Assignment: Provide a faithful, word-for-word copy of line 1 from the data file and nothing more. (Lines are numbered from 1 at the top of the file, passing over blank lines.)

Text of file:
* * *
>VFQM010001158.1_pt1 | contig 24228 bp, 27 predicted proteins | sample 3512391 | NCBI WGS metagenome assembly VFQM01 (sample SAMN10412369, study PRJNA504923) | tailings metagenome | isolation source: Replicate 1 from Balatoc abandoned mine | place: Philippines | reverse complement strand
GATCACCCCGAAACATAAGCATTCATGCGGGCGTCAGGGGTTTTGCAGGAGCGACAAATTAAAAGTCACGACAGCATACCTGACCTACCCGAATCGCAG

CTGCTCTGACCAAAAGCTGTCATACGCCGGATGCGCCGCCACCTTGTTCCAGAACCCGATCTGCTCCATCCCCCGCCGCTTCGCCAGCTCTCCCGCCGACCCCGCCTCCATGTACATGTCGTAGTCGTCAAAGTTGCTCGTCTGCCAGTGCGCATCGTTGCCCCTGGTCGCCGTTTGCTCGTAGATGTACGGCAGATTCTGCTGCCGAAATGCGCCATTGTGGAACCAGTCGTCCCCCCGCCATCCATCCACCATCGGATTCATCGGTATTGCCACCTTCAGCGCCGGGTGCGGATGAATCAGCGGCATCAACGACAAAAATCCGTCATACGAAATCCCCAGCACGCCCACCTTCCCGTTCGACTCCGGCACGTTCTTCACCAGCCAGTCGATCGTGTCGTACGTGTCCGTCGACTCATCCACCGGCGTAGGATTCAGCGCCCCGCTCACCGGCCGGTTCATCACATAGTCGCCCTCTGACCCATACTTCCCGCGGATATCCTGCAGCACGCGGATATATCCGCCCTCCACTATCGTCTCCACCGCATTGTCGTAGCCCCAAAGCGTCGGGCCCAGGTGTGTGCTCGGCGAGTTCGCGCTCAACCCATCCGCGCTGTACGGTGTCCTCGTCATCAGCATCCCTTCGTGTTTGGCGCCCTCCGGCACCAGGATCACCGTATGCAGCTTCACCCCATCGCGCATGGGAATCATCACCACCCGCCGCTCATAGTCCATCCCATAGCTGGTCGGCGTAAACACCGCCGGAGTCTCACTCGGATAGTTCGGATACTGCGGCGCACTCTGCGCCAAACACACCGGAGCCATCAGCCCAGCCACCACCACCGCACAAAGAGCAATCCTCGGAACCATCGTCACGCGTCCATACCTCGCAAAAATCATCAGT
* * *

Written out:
>VFQM010001158.1_pt1 | contig 24228 bp, 27 predicted proteins | sample 3512391 | NCBI WGS metagenome assembly VFQM01 (sample SAMN10412369, study PRJNA504923) | tailings metagenome | isolation source: Replicate 1 from Balatoc abandoned mine | place: Philippines | reverse complement strand